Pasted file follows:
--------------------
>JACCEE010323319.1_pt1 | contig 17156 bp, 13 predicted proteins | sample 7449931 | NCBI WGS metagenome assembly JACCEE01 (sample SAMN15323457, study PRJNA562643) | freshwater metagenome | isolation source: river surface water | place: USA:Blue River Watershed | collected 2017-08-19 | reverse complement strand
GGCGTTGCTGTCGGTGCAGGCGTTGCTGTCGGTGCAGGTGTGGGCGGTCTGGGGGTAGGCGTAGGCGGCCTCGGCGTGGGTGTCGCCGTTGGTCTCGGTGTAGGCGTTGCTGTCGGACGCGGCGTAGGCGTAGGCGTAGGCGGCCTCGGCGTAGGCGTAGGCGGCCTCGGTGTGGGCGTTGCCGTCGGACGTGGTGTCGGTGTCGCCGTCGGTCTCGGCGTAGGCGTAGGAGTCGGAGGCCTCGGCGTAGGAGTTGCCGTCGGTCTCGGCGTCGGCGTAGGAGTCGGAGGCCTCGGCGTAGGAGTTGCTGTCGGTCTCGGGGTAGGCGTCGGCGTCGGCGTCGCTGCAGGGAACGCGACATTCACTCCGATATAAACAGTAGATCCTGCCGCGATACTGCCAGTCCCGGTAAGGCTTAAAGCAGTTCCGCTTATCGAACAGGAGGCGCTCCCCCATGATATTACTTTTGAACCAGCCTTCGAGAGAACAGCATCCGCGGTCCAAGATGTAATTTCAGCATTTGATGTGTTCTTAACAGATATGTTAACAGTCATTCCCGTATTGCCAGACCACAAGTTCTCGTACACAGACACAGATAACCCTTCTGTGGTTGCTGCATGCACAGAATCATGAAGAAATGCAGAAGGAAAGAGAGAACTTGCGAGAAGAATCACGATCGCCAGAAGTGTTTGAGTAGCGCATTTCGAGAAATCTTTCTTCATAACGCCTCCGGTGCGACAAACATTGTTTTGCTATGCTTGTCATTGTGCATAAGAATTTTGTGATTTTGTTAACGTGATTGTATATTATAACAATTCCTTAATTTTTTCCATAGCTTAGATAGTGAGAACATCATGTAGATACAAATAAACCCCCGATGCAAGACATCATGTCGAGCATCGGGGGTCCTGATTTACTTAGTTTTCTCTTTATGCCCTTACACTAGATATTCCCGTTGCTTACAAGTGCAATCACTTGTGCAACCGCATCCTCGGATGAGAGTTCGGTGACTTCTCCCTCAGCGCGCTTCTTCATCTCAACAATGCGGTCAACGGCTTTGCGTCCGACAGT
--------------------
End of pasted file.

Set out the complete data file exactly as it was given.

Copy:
>JACCEE010323319.1_pt1 | contig 17156 bp, 13 predicted proteins | sample 7449931 | NCBI WGS metagenome assembly JACCEE01 (sample SAMN15323457, study PRJNA562643) | freshwater metagenome | isolation source: river surface water | place: USA:Blue River Watershed | collected 2017-08-19 | reverse complement strand
GGCGTTGCTGTCGGTGCAGGCGTTGCTGTCGGTGCAGGTGTGGGCGGTCTGGGGGTAGGCGTAGGCGGCCTCGGCGTGGGTGTCGCCGTTGGTCTCGGTGTAGGCGTTGCTGTCGGACGCGGCGTAGGCGTAGGCGTAGGCGGCCTCGGCGTAGGCGTAGGCGGCCTCGGTGTGGGCGTTGCCGTCGGACGTGGTGTCGGTGTCGCCGTCGGTCTCGGCGTAGGCGTAGGAGTCGGAGGCCTCGGCGTAGGAGTTGCCGTCGGTCTCGGCGTCGGCGTAGGAGTCGGAGGCCTCGGCGTAGGAGTTGCTGTCGGTCTCGGGGTAGGCGTCGGCGTCGGCGTCGCTGCAGGGAACGCGACATTCACTCCGATATAAACAGTAGATCCTGCCGCGATACTGCCAGTCCCGGTAAGGCTTAAAGCAGTTCCGCTTATCGAACAGGAGGCGCTCCCCCATGATATTACTTTTGAACCAGCCTTCGAGAGAACAGCATCCGCGGTCCAAGATGTAATTTCAGCATTTGATGTGTTCTTAACAGATATGTTAACAGTCATTCCCGTATTGCCAGACCACAAGTTCTCGTACACAGACACAGATAACCCTTCTGTGGTTGCTGCATGCACAGAATCATGAAGAAATGCAGAAGGAAAGAGAGAACTTGCGAGAAGAATCACGATCGCCAGAAGTGTTTGAGTAGCGCATTTCGAGAAATCTTTCTTCATAACGCCTCCGGTGCGACAAACATTGTTTTGCTATGCTTGTCATTGTGCATAAGAATTTTGTGATTTTGTTAACGTGATTGTATATTATAACAATTCCTTAATTTTTTCCATAGCTTAGATAGTGAGAACATCATGTAGATACAAATAAACCCCCGATGCAAGACATCATGTCGAGCATCGGGGGTCCTGATTTACTTAGTTTTCTCTTTATGCCCTTACACTAGATATTCCCGTTGCTTACAAGTGCAATCACTTGTGCAACCGCATCCTCGGATGAGAGTTCGGTGACTTCTCCCTCAGCGCGCTTCTTCATCTCAACAATGCGGTCAACGGCTTTGCGTCCGACAGT